So as most of you know, I have a lovely 21 month old son. He started “cruising” around our furniture at about 8 months and walked at 14 months. The day he took his first steps we were made up. However I had not foreseen the parental angst that followed that happy day; now I had to take him for his first pair of shoes.
Why all the stress? Why not just take him to mothercare and get him measured up?
The reason for my hesitation was difficult to describe. As a chiropractor and now a Mother I occasionally get a niggly feeling that something I’m “supposed” to be doing just doesn’t feel right. When friends asked me if I’d forgotten to bring my child’s shoes along to play dates/park visits/groups I found it difficult to explain why I didn’t yet want to buy him any shoes.
After having a look and a feel of the shoes on offer I felt deflated, they were thick soled and totally rigid. Being the proud owner of a well used pair of vibram five finger shoes (these ones HERE LINK if you’ve never seen them) I really believe that they are the healthiest shoe choice for me. But what about a little foot that is still developing in strength?
Regarding health choices for my family, when faced with a challenge I ask myself, what would enable our bodies to function effectively? When it comes to feet- will a hard, thick-soled, built up shoe help my son to develop a natural strong gait? I was unsure.
After discussing it with a friend she mentioned a recent guardian article that might interest me. (LINK)
Tracy Byrne, a podiatrist specialising in podopaediatrics, believes that wearing shoes at too young an age can hamper a child’s walking and even their cerebral development. She says it is knows that when toddlers are barefoot they keep their posture more upright because they don’t need to look down (they can feel with their feet what they are stepping on) and it improves their balance. Parents who put their children in shoes even before they are walking or crawling may also be holding back their child’s development. Byrne worries that they may hinder a babies ability to crawl, which can be associated with an increased difficulty in reading and writing skills in later life (due to the development of convergence of vision). She believes crawling is much more difficult when babies are wearing shoes.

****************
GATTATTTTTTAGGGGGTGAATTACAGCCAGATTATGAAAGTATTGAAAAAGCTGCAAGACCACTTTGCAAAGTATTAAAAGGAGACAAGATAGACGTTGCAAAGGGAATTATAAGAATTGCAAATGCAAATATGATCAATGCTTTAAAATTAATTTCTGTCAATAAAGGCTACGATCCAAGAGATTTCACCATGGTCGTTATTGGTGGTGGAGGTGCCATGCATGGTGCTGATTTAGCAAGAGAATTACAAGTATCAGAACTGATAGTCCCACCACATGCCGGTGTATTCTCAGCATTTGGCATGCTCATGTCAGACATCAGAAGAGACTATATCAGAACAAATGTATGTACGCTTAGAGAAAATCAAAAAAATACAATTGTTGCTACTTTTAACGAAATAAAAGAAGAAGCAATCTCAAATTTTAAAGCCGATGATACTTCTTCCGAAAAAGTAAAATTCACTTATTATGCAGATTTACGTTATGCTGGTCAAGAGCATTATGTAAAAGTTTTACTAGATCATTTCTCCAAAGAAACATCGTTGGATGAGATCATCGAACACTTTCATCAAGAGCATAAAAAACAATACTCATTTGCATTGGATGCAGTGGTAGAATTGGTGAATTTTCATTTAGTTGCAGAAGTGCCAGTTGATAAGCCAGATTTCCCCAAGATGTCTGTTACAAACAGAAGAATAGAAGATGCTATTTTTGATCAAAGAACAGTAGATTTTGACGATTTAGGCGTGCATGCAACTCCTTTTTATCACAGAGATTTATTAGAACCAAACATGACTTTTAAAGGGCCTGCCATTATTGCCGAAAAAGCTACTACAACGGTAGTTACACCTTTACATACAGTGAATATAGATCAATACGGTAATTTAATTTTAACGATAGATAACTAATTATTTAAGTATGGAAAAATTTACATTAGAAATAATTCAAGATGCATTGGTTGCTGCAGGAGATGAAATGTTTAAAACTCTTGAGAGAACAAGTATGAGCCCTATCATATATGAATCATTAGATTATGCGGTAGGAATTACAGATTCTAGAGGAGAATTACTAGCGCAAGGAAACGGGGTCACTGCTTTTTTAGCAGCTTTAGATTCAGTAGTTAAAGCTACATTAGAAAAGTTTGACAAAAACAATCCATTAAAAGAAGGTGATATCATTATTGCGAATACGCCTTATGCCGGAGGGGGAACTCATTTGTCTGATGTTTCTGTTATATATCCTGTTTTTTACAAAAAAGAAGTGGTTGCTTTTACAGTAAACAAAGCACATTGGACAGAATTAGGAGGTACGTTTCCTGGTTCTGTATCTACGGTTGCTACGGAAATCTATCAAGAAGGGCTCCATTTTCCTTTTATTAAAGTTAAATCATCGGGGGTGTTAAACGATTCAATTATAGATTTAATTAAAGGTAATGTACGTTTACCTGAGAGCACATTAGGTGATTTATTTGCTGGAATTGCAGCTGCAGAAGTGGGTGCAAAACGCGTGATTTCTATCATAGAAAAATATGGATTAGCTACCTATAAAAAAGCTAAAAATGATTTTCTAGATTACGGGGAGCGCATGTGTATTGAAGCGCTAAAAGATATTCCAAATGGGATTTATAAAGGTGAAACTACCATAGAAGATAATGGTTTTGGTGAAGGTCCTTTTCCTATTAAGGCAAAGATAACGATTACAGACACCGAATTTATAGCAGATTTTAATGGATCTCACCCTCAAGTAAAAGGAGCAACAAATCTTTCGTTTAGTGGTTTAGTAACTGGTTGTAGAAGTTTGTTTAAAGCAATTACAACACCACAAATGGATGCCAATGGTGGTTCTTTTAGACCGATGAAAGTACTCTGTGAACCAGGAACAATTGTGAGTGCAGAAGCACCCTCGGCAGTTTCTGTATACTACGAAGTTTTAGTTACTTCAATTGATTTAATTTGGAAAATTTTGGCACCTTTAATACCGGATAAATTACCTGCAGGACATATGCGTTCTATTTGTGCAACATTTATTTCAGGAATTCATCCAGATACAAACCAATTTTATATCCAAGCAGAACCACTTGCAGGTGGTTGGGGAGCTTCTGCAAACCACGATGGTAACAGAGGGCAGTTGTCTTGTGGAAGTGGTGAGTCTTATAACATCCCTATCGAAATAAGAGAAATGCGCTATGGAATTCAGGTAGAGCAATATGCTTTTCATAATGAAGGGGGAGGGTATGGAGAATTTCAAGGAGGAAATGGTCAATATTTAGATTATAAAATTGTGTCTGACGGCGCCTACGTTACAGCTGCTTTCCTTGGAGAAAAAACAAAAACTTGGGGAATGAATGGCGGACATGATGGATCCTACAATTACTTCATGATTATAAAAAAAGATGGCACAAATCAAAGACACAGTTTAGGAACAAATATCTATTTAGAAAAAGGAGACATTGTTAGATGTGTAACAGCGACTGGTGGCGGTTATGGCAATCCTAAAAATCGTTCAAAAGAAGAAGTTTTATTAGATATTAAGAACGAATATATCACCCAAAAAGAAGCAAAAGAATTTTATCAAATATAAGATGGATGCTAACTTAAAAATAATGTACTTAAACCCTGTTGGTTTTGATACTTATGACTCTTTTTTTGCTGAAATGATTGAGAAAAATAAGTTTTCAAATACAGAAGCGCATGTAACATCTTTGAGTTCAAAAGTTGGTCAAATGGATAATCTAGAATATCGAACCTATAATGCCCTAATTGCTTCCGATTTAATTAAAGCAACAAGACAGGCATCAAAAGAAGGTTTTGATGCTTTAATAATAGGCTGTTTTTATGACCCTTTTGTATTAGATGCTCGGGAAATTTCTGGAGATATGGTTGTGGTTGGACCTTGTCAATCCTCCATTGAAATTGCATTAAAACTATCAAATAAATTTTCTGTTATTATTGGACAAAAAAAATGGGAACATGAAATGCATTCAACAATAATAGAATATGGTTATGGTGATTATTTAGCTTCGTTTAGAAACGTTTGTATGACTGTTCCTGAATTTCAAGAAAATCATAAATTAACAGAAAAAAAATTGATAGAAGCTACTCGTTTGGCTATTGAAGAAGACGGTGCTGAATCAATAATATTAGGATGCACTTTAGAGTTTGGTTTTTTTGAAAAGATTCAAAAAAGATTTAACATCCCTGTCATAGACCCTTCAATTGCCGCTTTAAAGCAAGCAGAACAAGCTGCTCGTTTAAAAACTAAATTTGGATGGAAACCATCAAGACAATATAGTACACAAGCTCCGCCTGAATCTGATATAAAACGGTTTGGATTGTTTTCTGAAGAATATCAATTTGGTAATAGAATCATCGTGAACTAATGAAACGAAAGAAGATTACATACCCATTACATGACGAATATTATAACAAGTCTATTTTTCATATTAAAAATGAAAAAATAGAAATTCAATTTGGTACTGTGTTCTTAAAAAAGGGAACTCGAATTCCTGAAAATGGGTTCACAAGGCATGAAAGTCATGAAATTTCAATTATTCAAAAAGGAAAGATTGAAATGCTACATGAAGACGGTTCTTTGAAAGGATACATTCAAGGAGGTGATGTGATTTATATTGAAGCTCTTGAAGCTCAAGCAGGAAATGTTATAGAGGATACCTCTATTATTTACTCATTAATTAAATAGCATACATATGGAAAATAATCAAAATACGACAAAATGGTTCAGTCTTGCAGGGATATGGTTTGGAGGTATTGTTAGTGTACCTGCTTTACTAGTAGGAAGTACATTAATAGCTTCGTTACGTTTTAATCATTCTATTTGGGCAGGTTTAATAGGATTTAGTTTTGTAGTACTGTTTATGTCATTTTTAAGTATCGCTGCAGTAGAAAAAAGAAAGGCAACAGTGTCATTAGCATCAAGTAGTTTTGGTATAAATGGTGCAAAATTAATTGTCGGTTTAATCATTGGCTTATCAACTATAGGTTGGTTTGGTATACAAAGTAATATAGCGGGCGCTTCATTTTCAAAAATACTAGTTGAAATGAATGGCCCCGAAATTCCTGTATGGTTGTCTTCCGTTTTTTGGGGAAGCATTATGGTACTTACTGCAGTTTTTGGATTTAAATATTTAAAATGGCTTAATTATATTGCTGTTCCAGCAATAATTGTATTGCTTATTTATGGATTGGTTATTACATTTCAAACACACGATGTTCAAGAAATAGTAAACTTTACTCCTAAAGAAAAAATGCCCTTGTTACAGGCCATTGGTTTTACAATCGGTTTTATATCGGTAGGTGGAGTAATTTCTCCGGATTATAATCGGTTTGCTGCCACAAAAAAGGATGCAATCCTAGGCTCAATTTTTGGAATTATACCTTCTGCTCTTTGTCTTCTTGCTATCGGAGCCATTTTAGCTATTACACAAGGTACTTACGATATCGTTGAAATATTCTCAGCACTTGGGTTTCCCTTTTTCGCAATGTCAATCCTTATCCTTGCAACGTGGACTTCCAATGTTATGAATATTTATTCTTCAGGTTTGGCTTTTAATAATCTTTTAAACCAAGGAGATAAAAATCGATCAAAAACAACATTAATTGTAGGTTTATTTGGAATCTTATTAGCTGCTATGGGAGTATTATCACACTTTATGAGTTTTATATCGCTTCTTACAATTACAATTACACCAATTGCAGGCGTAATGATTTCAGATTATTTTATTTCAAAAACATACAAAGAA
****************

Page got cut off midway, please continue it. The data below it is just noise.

So I am totally sold on that logic, it fits with my health philosophy perfectly. However, living in Aberdeenshire it is not really appropriate to hang out in your bare feet for most of the year. There are also the additional hazards of glass/gravel/mud/puddles to be aware of. So what to do? After some research I have found quite a comprehensive list of UK creators and suppliers of infant and child barefoot shoes!
See list below:
- Shoo shoos
- Daisy roots
- Jack and Lily
- Livie and Luca
- Joe nimble
- See Kai Run
- Soft Star
Have you seen a pair of shoes and wondering if they are “barefoot” enough? The Barefoot Shoe Facebook page gives the following information and pictures on testing shoes for their barefoot capabilities:
Ideally the shoe will pass all if not at least 3
? The Flexibility Tests
• Bend or roll the shoe from heel to toe to meet with minimal effort. A ‘C’ or ‘O’ shape is very barefoot friendly. A ‘J’, ‘L’ or ‘U’ shape bend is not really.
• Try to twist the shoe as tight as possible with little effort
? Check Toe Box – is nice and wide with room for toes to splay and wiggle. If it’s a pointy shoe, most likely is not barefoot friendly
? Check Heels – are they rigid or high? Then they aren’t barefoot friendly.
? Check the Outer and Inner Soles – are they very thick, angled or curved? Do they have structured arch or heel support? Do they have multiple layers or shaped pieces of rubber/plastic? Then they are unlikely to be barefoot friendly. The foot bed should be flat and soft ideally, thin-pillowed leather or foam is usually ok. Outer sole should be as minimal and flat as possible, thus allowing the foot fall to be natural and using the whole foot. Not just toe or heel striking.
? Check Width – Clarks F is the narrowest of any barefoot shoe brand and should only be used for narrow feet. Most Barefoot shoes will be G+ width fittings and a clarks measurement of width is irrelevant really unless on the higher or lower sections of the widths (.e.g. E fitting will go in a barefoot F type shoe like Pediped, H fitting will fit in most but probably not in a F, but because of the way barefoot are structured possibly a G type shoe).
So there you have it. There is method to my madness!
Have you joined the barefoot club? Share your experience with us!